The most important canals of Amsterdam

The term grachtengordel, canal belt, has been used for nearly a hundred years to refer to the fan-shaped area enclosing the old centre of Amsterdam. However, it is often employed to describe the most imposing parts of the district: Herengracht, Keizersgracht, and Prinsengracht, on the west side of the Amstel.

Museum of the Canals

The canal belt

Historically, it has also included the Singel, Nieuwe Herengracht, Nieuwe Keizersgracht, and Nieuwe Prinsegracht, to the east of the river. The oldest of these four canals, the Singel, was originally the western part of the medieval canal that ran from the Amstel along Kloveniersburgwal and Geldersekade. The other three were built later, and given attractive names to encourage wealthy merchants to build elegant houses beside them: Prinsengracht, princes’ canal; Keizersgracht, emperor’s canal, and Herengracht, governors’ canal.

The district is laid out in a regular shape with strong lines running through it, but the areas between these lines varied in size, function, appearance, and prosperity. Herengracht and Keizersgracht were always intended to be wealthy residential areas; Herengracht, in particular, was popular among rich merchants and senior government officials. These canals were also unusually wide, adding to their status. They were not built for bustling traffic. Quiet was strongly encouraged, both inside the buildings and courtyards and outside in public spaces. The buildings were designed to minimise noise, smoke, and noxious smells, and the canals to keep out large crowds. While Herengracht and Keizersgracht were residential, the cross streets and squares were occupied by businesses and traffic.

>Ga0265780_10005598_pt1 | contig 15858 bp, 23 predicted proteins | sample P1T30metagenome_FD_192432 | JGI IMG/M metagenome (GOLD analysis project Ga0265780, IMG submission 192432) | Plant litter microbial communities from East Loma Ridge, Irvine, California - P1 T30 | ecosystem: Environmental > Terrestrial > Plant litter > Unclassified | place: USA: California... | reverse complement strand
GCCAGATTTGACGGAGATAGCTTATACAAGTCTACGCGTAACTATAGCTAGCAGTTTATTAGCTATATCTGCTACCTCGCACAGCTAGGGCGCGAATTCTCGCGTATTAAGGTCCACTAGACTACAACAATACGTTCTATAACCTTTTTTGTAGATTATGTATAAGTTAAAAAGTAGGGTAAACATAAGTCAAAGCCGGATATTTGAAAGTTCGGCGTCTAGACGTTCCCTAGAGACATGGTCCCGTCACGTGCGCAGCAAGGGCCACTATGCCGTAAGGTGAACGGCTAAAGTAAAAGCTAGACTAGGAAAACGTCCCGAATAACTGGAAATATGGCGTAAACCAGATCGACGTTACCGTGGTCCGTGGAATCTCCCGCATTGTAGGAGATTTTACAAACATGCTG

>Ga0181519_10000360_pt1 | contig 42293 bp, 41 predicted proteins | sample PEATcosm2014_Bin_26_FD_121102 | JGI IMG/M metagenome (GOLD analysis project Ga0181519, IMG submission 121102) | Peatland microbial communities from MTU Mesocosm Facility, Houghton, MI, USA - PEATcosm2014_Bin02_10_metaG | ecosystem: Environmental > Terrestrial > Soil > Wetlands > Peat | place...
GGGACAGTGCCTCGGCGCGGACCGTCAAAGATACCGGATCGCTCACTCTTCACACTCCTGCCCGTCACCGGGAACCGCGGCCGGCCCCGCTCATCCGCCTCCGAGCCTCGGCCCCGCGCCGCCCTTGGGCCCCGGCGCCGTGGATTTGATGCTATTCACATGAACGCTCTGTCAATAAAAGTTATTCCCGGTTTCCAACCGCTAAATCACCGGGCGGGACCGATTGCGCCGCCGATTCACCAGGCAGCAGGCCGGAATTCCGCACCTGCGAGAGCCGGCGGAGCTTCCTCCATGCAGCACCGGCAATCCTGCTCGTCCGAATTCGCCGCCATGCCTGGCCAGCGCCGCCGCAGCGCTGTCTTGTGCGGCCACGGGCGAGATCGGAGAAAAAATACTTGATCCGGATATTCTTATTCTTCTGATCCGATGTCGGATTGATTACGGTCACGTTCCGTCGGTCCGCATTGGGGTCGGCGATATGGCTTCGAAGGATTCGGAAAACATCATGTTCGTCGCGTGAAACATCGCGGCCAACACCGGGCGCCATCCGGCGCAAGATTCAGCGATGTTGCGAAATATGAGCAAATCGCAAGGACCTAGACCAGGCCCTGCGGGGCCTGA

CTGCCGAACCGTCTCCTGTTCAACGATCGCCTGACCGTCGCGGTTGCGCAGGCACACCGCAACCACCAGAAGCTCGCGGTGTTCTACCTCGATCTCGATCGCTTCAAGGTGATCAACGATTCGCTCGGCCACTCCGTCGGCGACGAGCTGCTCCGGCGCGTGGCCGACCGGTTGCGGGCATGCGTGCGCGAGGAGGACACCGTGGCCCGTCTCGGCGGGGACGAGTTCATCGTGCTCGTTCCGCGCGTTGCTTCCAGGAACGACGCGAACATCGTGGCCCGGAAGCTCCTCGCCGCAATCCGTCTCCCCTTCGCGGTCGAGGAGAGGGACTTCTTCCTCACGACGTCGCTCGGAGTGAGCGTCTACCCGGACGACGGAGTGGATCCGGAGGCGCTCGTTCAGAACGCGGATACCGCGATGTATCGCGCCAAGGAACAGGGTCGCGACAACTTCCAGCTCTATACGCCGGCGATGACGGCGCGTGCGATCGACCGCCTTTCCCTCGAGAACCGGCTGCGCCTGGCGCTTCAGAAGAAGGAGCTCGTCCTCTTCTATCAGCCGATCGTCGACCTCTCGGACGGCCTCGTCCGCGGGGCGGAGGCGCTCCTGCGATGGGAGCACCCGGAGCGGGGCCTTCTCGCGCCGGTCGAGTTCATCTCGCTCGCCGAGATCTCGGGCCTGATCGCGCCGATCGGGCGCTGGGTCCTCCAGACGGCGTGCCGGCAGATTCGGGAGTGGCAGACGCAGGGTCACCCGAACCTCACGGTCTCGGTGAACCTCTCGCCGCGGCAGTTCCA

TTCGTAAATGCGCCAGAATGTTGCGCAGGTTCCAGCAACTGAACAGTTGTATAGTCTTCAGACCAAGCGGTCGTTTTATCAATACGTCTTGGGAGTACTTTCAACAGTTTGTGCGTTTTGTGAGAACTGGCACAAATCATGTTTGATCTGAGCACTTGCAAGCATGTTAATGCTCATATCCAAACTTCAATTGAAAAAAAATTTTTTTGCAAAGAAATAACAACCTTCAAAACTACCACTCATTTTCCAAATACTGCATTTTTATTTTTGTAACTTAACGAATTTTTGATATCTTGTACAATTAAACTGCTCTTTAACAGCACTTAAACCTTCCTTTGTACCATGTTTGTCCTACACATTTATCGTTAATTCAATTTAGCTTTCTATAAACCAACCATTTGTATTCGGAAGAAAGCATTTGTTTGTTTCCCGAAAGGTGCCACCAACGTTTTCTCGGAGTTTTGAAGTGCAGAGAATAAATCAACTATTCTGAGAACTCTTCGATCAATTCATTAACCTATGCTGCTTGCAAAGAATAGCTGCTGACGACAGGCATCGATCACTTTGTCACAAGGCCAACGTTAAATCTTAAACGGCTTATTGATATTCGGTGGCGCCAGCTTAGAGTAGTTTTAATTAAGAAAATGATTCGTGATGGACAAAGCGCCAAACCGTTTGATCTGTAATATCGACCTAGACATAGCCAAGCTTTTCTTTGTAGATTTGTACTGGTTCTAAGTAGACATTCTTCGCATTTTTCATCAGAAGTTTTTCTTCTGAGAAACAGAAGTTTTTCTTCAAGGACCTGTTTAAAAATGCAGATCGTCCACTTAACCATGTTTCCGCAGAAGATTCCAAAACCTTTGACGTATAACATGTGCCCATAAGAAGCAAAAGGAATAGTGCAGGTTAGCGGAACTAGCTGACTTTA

The most imposing mansions were on the Golden Bend of Herengracht, between Vijzelstraat and Leidesestraat. Some buyers here and elsewhere submitted plans for whole rows of adjoining houses, particularly on the bend. The only trade on or near Herengracht took place in the five narrow shopping streets linking the old city with the city’s five most important gates: Haarlemmerpoort, Leidsepoort, Utrechtsepoort, Weesperpoort, and Muiderpoort.

Work- and traffic canals

Singel and Prinsengracht were much busier, home to warehouses, markets, and businesses. Prinsengracht had an orphanage, the later Palace of Justice, a market square, and a church. Pictures from the period show the canals lined with boats and merchandise.
Prinsengracht was the only waterway linking all parts of the new city, and the only one connected directly to the IJ. As a result, Prinsengracht and Brouwersgracht formed the transitions between the most elegant canals and the business areas outside the canal district.


The Golden Bend on Herengracht, Gerrit Berckheyde, 1671-1672.
Source: Rijksmuseum

Prinsengracht at Reestraat and the vegetable market, c. 1725; Abraham Rademaker and Jan Schenk.
Amsterdam City Archive